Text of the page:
MSE Undergraduate is Close to Treating a Very Common Disease

By Amanda Campanaro

Andrew Nguyen, sixth-semester MSE undergraduate, works with a freeze-casting assembly dubbed the 'Freeze-Castinator 2000,' which consists of a liquid nitrogen cooling bath and temperature controller used to fabricate our multi-zonal scaffolds.

Andrew Nguyen, sixth-semester MSE undergraduate, works with a freeze-casting assembly dubbed the ‘Freeze-Castinator 2000,’ which consists of a liquid nitrogen cooling bath and temperature controller used to fabricate our multi-zonal scaffolds.

More than 30 million people suffer from osteoarthritis in the United States, a conservative estimate of the disease that degrades tissue in articular joints. Andrew Nguyen, sixth-semester undergraduate MSE major, is working on creating biodegradable templates (scaffolds) that would be able to induce regeneration of damaged tissue in these joints.

Andrew works in Professor Mei Wei’s lab with Ph.D. student Drew Clearfield and fellow undergraduate Simon Du on the research. Their purpose is to create scaffolds for joint tissue regeneration that will eventually be implemented in a person’s body to mimic the complex structure, composition, and function of native cartilage tissue. His research won 2nd place in the Undergraduate Poster Competition at the 2016 National Materials Science & Technology (MS&T) conference in Salt Lake City, Utah.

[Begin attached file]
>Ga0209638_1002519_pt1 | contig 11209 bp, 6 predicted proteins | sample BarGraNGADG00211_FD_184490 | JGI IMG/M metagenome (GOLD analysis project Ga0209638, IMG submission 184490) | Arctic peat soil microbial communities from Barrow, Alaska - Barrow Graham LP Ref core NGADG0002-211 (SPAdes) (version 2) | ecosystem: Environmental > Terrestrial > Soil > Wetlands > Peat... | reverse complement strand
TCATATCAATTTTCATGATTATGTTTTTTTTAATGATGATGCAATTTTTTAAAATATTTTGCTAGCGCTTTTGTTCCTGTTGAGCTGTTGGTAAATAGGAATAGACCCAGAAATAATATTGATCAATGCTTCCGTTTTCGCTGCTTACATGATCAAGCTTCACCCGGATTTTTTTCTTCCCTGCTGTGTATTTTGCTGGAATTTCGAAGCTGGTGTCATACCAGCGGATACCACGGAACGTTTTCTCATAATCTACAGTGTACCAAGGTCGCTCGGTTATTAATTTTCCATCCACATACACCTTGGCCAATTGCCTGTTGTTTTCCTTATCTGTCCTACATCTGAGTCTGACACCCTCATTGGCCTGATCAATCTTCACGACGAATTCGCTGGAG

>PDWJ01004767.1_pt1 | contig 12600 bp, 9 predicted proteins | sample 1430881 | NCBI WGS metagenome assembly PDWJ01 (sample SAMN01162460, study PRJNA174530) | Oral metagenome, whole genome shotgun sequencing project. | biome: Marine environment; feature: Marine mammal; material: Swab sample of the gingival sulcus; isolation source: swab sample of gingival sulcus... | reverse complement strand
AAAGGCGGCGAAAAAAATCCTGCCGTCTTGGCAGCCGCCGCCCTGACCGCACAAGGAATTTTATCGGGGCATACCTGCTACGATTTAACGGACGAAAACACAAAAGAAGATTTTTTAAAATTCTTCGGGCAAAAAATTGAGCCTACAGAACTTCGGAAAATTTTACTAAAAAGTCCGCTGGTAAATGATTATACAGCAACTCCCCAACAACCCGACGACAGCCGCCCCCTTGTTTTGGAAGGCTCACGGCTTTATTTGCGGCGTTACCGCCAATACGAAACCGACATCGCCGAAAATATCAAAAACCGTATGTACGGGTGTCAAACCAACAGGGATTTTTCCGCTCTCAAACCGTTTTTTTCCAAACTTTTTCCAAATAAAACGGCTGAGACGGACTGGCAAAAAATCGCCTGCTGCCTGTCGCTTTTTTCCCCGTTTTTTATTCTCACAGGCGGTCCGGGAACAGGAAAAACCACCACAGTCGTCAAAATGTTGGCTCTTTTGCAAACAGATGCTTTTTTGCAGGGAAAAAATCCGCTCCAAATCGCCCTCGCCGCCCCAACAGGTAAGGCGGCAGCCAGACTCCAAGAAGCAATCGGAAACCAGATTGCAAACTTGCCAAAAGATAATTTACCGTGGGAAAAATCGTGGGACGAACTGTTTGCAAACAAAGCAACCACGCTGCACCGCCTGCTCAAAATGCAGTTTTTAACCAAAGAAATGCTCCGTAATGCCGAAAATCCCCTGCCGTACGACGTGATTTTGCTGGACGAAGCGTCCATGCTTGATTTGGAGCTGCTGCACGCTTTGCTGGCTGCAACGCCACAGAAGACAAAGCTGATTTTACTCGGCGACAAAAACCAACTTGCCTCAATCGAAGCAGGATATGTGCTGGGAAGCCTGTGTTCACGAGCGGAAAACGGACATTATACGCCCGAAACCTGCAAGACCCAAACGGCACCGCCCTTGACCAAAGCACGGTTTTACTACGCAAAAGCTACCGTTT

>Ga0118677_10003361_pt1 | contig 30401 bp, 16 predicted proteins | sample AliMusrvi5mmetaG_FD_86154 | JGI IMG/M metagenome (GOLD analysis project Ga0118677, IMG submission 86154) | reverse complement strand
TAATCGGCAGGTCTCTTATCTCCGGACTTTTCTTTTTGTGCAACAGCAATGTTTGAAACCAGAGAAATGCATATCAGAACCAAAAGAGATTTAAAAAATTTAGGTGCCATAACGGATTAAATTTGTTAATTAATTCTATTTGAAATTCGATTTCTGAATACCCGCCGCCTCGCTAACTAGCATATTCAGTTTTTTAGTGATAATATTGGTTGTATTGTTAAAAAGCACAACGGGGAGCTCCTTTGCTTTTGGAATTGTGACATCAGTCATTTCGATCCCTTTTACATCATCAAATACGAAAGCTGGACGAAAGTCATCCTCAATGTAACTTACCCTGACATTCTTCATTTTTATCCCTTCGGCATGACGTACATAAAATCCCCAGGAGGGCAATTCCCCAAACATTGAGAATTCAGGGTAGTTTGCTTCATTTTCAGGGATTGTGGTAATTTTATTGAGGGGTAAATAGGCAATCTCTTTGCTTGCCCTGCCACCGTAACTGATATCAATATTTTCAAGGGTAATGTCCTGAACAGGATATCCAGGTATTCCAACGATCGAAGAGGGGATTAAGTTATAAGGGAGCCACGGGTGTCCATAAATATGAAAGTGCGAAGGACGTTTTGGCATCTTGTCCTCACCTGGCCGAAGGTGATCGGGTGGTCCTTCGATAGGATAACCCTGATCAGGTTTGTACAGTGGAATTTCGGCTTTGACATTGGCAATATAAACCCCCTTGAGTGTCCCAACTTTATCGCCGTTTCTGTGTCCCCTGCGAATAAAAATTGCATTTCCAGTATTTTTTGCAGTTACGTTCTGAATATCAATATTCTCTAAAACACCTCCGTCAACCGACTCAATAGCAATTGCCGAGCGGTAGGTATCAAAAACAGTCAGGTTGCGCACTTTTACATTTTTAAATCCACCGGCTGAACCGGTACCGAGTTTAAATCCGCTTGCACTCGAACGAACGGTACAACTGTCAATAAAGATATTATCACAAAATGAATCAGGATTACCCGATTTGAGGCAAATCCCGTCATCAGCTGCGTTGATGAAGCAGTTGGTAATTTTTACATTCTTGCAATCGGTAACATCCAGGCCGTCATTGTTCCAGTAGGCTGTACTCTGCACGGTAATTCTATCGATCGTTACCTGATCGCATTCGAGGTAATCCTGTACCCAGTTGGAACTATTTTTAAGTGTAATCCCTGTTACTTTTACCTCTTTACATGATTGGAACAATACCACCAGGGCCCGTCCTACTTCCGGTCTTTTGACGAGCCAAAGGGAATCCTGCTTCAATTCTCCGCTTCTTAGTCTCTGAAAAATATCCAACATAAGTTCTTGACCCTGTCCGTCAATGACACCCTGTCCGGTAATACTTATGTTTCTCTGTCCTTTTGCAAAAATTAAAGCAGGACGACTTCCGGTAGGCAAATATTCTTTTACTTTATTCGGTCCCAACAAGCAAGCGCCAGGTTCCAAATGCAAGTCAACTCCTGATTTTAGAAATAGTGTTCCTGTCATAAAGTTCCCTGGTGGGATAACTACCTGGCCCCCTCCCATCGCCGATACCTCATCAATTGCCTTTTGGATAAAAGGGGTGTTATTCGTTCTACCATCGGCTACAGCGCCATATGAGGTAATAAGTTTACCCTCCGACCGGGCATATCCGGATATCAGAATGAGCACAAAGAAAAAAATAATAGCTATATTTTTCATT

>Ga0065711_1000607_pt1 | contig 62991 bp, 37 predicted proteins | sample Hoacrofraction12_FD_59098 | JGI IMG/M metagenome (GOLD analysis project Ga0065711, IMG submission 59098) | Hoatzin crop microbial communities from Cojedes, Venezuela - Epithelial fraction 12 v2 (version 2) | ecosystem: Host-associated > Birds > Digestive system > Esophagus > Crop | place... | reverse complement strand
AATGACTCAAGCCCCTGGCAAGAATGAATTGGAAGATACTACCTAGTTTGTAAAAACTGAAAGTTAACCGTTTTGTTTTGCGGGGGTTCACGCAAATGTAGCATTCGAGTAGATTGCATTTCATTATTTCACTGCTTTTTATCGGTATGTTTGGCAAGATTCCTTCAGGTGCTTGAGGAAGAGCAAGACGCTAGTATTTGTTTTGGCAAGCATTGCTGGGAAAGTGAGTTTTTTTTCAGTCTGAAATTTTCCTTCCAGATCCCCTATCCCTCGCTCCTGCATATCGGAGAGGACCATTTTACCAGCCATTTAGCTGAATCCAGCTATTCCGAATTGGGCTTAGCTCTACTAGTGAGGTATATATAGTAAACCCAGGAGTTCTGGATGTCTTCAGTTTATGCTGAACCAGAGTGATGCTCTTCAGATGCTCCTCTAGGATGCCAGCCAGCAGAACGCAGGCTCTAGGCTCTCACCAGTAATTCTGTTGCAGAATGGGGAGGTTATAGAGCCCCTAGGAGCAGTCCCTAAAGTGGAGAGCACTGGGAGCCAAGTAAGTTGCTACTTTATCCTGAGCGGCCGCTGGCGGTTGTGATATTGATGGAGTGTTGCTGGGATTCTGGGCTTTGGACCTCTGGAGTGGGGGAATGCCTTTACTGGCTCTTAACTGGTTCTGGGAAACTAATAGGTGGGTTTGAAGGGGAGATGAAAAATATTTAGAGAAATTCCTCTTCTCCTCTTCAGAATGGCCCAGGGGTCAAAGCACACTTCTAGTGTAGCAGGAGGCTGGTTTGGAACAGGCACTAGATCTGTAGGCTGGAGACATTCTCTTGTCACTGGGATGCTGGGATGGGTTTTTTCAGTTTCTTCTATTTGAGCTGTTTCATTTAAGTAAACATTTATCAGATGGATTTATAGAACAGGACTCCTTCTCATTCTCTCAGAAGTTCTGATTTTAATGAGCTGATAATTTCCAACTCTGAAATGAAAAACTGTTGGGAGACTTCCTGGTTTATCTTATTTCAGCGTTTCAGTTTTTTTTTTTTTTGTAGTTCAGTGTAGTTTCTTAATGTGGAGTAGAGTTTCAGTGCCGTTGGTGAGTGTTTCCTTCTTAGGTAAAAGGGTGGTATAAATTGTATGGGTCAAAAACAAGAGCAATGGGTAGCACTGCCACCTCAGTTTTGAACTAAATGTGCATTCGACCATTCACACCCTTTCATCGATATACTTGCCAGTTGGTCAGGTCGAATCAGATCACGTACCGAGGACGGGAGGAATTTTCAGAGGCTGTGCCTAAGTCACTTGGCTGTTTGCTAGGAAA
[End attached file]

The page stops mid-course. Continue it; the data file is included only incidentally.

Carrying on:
“I am motivated to work and research in this field because I know that the research is ground-breaking and will eventually be used to further advancements in medicine and regenerative engineering,” Andrew explains. “Knowing that the research that I do can eventually be used to improve the lives of those who suffer from osteoarthritis is very exciting and makes me want to work even harder.”